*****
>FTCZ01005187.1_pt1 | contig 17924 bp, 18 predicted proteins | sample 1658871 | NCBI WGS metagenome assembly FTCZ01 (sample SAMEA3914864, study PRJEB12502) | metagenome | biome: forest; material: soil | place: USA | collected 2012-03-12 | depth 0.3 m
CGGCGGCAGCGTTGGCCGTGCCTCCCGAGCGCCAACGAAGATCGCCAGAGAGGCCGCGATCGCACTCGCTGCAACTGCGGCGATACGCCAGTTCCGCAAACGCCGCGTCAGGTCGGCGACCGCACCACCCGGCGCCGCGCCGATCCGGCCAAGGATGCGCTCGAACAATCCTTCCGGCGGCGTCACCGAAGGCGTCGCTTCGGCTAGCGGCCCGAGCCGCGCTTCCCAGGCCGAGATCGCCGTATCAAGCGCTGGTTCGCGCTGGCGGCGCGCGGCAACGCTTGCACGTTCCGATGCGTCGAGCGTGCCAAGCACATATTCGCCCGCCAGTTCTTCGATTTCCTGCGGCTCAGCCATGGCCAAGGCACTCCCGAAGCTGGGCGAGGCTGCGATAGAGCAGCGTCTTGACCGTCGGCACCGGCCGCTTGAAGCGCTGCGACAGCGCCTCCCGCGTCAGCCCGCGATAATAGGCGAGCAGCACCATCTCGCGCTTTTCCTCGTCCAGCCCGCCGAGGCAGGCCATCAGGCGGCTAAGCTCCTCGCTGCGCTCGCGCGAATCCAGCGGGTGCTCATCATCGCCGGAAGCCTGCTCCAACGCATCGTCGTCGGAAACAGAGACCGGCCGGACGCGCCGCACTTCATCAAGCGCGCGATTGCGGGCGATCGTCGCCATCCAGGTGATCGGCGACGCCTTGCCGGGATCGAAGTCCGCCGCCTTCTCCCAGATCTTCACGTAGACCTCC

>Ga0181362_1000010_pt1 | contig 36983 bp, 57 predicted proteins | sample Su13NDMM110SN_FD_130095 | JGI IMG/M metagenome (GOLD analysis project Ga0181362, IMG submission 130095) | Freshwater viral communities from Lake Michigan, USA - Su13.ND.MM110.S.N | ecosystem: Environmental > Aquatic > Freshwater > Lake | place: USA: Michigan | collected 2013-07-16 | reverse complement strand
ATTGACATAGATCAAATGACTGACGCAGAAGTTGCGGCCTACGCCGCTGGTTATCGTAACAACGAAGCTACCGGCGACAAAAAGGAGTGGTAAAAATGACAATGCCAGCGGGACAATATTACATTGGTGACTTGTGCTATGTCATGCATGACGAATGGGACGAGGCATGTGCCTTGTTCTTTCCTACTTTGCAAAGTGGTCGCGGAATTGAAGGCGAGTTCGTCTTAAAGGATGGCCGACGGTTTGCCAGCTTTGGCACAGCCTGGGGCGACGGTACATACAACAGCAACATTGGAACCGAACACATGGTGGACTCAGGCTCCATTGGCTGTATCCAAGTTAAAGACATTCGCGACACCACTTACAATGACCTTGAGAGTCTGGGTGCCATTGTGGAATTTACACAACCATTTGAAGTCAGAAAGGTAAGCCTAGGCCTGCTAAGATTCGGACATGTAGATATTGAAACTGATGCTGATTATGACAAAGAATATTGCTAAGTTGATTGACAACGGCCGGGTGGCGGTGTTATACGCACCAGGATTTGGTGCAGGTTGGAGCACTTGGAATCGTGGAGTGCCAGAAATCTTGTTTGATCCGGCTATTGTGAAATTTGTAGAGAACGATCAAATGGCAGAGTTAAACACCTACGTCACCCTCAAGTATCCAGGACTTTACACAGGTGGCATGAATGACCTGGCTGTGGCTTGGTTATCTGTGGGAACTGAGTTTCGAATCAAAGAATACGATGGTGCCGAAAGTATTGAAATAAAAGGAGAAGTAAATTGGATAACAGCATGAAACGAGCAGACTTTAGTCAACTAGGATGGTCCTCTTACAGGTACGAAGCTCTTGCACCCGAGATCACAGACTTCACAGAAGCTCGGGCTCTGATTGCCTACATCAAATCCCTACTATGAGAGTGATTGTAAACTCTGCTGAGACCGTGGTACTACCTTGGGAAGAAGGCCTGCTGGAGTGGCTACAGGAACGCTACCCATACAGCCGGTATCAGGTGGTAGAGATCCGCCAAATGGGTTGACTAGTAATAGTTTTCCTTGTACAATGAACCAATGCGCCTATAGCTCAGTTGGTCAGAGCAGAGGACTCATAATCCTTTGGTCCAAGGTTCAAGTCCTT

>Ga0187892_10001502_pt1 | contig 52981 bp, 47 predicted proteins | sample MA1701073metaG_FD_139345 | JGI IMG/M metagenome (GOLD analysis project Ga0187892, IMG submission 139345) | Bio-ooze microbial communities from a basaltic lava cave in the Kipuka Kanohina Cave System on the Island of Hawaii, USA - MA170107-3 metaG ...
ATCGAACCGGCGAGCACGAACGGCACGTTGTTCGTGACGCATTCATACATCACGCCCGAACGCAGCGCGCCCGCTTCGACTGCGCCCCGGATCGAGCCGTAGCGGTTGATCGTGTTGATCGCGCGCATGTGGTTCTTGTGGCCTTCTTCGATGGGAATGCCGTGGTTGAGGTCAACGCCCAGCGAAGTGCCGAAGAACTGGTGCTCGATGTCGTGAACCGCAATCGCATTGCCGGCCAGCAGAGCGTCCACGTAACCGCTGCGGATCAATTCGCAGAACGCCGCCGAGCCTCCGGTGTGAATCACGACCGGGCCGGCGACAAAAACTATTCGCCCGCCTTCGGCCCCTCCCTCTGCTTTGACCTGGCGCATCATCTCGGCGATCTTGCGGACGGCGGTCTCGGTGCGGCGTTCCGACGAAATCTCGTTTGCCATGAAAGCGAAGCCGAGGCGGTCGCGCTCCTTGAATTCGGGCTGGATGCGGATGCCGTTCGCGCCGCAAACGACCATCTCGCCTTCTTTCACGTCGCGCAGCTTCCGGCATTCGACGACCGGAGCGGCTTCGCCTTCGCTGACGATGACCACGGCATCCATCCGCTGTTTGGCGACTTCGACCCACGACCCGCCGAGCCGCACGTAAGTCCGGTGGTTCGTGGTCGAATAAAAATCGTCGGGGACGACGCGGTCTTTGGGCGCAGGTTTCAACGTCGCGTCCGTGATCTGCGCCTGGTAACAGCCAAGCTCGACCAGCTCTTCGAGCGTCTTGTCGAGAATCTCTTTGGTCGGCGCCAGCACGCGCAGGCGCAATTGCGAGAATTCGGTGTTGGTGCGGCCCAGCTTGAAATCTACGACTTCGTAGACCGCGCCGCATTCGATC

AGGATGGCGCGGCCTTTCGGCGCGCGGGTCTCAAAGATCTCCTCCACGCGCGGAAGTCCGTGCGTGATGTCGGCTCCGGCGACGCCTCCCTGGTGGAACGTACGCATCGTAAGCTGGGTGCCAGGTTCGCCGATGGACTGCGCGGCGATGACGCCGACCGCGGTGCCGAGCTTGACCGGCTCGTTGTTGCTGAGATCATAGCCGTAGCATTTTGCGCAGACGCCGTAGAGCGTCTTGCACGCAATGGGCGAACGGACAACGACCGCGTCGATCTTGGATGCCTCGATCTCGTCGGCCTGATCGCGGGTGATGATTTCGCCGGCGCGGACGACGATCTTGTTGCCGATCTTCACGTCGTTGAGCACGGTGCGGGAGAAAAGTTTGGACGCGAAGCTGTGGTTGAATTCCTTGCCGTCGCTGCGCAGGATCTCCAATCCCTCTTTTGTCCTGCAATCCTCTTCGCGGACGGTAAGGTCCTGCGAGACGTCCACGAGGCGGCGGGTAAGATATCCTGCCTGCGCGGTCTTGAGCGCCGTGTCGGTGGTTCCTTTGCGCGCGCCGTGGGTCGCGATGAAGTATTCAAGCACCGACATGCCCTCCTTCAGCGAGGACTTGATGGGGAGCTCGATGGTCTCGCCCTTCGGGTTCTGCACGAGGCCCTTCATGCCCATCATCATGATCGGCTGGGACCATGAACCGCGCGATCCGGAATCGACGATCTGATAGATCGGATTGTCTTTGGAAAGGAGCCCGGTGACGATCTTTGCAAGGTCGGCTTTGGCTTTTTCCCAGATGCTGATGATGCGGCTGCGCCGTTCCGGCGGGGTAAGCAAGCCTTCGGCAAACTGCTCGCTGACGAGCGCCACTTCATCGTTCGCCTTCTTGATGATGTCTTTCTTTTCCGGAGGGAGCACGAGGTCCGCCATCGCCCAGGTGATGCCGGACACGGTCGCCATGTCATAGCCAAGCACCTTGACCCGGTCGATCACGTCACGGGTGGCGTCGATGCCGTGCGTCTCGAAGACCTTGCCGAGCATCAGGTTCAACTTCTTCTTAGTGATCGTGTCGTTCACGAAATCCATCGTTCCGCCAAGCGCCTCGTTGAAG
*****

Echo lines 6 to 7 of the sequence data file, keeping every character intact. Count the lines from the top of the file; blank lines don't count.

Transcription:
ATCGAACCGGCGAGCACGAACGGCACGTTGTTCGTGACGCATTCATACATCACGCCCGAACGCAGCGCGCCCGCTTCGACTGCGCCCCGGATCGAGCCGTAGCGGTTGATCGTGTTGATCGCGCGCATGTGGTTCTTGTGGCCTTCTTCGATGGGAATGCCGTGGTTGAGGTCAACGCCCAGCGAAGTGCCGAAGAACTGGTGCTCGATGTCGTGAACCGCAATCGCATTGCCGGCCAGCAGAGCGTCCACGTAACCGCTGCGGATCAATTCGCAGAACGCCGCCGAGCCTCCGGTGTGAATCACGACCGGGCCGGCGACAAAAACTATTCGCCCGCCTTCGGCCCCTCCCTCTGCTTTGACCTGGCGCATCATCTCGGCGATCTTGCGGACGGCGGTCTCGGTGCGGCGTTCCGACGAAATCTCGTTTGCCATGAAAGCGAAGCCGAGGCGGTCGCGCTCCTTGAATTCGGGCTGGATGCGGATGCCGTTCGCGCCGCAAACGACCATCTCGCCTTCTTTCACGTCGCGCAGCTTCCGGCATTCGACGACCGGAGCGGCTTCGCCTTCGCTGACGATGACCACGGCATCCATCCGCTGTTTGGCGACTTCGACCCACGACCCGCCGAGCCGCACGTAAGTCCGGTGGTTCGTGGTCGAATAAAAATCGTCGGGGACGACGCGGTCTTTGGGCGCAGGTTTCAACGTCGCGTCCGTGATCTGCGCCTGGTAACAGCCAAGCTCGACCAGCTCTTCGAGCGTCTTGTCGAGAATCTCTTTGGTCGGCGCCAGCACGCGCAGGCGCAATTGCGAGAATTCGGTGTTGGTGCGGCCCAGCTTGAAATCTACGACTTCGTAGACCGCGCCGCATTCGATC

AGGATGGCGCGGCCTTTCGGCGCGCGGGTCTCAAAGATCTCCTCCACGCGCGGAAGTCCGTGCGTGATGTCGGCTCCGGCGACGCCTCCCTGGTGGAACGTACGCATCGTAAGCTGGGTGCCAGGTTCGCCGATGGACTGCGCGGCGATGACGCCGACCGCGGTGCCGAGCTTGACCGGCTCGTTGTTGCTGAGATCATAGCCGTAGCATTTTGCGCAGACGCCGTAGAGCGTCTTGCACGCAATGGGCGAACGGACAACGACCGCGTCGATCTTGGATGCCTCGATCTCGTCGGCCTGATCGCGGGTGATGATTTCGCCGGCGCGGACGACGATCTTGTTGCCGATCTTCACGTCGTTGAGCACGGTGCGGGAGAAAAGTTTGGACGCGAAGCTGTGGTTGAATTCCTTGCCGTCGCTGCGCAGGATCTCCAATCCCTCTTTTGTCCTGCAATCCTCTTCGCGGACGGTAAGGTCCTGCGAGACGTCCACGAGGCGGCGGGTAAGATATCCTGCCTGCGCGGTCTTGAGCGCCGTGTCGGTGGTTCCTTTGCGCGCGCCGTGGGTCGCGATGAAGTATTCAAGCACCGACATGCCCTCCTTCAGCGAGGACTTGATGGGGAGCTCGATGGTCTCGCCCTTCGGGTTCTGCACGAGGCCCTTCATGCCCATCATCATGATCGGCTGGGACCATGAACCGCGCGATCCGGAATCGACGATCTGATAGATCGGATTGTCTTTGGAAAGGAGCCCGGTGACGATCTTTGCAAGGTCGGCTTTGGCTTTTTCCCAGATGCTGATGATGCGGCTGCGCCGTTCCGGCGGGGTAAGCAAGCCTTCGGCAAACTGCTCGCTGACGAGCGCCACTTCATCGTTCGCCTTCTTGATGATGTCTTTCTTTTCCGGAGGGAGCACGAGGTCCGCCATCGCCCAGGTGATGCCGGACACGGTCGCCATGTCATAGCCAAGCACCTTGACCCGGTCGATCACGTCACGGGTGGCGTCGATGCCGTGCGTCTCGAAGACCTTGCCGAGCATCAGGTTCAACTTCTTCTTAGTGATCGTGTCGTTCACGAAATCCATCGTTCCGCCAAGCGCCTCGTTGAAG